The Pentagon admits that 10 Afghan civilians were killed in a drone attack


Afghanistan Update

The U.S. military stated that a drone attack it launched in Afghanistan on August 29 killed 10 civilians, including as many as 7 children, which changed its original claim to have “imminent Isis-K threats to Kabul Airport.” “The statement.

“This strike is a tragic mistake,” General Kenneth Mackenzie, the commander of the US Central Command, told reporters on Friday when he announced the results of an internal investigation into the strike. “We thought it was a good lead. We were wrong,” he said.

The US drone attack on the Afghan capital occurred on the eve of the last US military withdrawal from Afghanistan, ending its 20-year military presence in Afghanistan.

Three days ago, Isis-K terrorists killed dozens of civilians and 13 U.S. soldiers in a suicide bomb attack at the gate of the airport. U.S. officials maintained a high level of alert for new attacks in the area.

On August 29, the U.S. military believed that it had determined the possible threat of a man driving near Kabul with possible explosives, but it turned out that he was Zemari Ahmadi, an engineer of the International Nutrition and Education International Assistance Organization. He is carrying a big kettle.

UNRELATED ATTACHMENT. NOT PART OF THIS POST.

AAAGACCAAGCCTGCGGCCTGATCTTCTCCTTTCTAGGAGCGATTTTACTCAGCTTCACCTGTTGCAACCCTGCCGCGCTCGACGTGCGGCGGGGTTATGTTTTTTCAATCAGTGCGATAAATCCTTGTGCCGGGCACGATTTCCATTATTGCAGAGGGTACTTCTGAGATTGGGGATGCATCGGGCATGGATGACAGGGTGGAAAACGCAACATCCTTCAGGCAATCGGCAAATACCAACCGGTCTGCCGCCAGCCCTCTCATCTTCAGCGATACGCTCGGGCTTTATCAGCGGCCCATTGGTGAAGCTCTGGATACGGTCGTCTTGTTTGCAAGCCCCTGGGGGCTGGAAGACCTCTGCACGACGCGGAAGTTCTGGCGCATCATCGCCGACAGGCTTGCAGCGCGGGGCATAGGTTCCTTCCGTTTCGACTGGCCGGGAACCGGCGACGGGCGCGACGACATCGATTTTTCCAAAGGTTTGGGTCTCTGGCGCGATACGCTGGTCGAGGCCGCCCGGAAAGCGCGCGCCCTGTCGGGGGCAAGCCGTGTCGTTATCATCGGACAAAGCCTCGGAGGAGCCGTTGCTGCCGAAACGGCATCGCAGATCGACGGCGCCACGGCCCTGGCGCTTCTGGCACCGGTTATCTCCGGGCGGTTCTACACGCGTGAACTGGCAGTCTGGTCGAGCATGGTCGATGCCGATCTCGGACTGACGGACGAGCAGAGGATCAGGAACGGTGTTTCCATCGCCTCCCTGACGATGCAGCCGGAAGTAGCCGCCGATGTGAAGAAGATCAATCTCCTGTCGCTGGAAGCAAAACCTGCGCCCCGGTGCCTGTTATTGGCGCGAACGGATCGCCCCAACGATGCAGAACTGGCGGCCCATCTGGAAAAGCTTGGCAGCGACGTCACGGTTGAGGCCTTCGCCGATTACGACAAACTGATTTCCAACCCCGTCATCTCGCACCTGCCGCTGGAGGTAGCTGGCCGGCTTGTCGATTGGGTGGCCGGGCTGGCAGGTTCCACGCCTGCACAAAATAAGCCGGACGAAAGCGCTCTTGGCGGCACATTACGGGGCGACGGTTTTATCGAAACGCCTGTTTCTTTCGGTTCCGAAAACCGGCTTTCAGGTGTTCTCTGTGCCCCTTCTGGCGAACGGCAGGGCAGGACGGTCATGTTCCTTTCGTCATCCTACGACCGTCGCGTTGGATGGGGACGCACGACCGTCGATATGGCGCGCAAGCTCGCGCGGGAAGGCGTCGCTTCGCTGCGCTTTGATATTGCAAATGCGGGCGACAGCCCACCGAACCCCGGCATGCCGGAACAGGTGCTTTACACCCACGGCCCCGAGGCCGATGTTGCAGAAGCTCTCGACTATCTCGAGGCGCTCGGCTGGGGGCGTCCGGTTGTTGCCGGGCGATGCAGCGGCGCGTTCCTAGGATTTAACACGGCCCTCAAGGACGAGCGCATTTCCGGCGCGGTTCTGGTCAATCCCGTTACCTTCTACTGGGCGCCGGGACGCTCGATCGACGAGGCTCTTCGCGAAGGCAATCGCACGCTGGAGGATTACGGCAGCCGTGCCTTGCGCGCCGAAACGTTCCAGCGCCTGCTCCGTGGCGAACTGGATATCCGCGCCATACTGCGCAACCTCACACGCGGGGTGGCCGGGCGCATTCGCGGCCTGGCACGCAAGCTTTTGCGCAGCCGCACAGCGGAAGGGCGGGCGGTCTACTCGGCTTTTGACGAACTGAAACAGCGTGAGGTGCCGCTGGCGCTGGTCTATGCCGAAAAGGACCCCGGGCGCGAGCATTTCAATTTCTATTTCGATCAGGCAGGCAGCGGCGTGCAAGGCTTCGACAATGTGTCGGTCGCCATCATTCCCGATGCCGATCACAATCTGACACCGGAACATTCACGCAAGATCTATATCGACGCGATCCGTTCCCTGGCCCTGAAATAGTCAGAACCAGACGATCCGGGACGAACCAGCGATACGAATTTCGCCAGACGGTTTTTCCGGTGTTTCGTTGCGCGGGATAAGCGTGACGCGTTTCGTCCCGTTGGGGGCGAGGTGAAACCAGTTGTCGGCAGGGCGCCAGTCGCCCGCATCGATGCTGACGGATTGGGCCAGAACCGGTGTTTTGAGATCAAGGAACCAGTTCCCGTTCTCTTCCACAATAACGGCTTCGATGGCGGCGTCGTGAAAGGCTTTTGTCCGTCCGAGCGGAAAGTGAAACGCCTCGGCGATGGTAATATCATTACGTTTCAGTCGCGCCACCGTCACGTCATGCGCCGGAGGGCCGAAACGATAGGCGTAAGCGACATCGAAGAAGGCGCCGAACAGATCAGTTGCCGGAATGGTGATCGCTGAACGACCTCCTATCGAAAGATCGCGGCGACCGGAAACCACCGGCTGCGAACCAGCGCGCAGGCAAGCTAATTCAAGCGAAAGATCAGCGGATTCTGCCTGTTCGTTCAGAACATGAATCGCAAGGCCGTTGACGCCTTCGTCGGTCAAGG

US Secretary of Defense Lloyd Austin apologized for what he called a “horrible mistake.”

“We now know that there is no connection between Mr. Ahmadi and Isis-Khorasan. His activities on that day were completely harmless and had nothing to do with the imminent threats we believed to face. Mr. Ahmadi was also an innocent victim. People were also brutally killed,” Austin said.

After the drone attack on August 29, the U.S. military immediately claimed that “the vehicle had experienced a serious secondary explosion,” indicating the presence of explosives.

At the time it said that although it was “assessing the possibility of civilian casualties,” it had “no indication.” However, later that day, it stated that there may have been “additional” casualties and “deep sorrow for any potential loss of innocent lives.”


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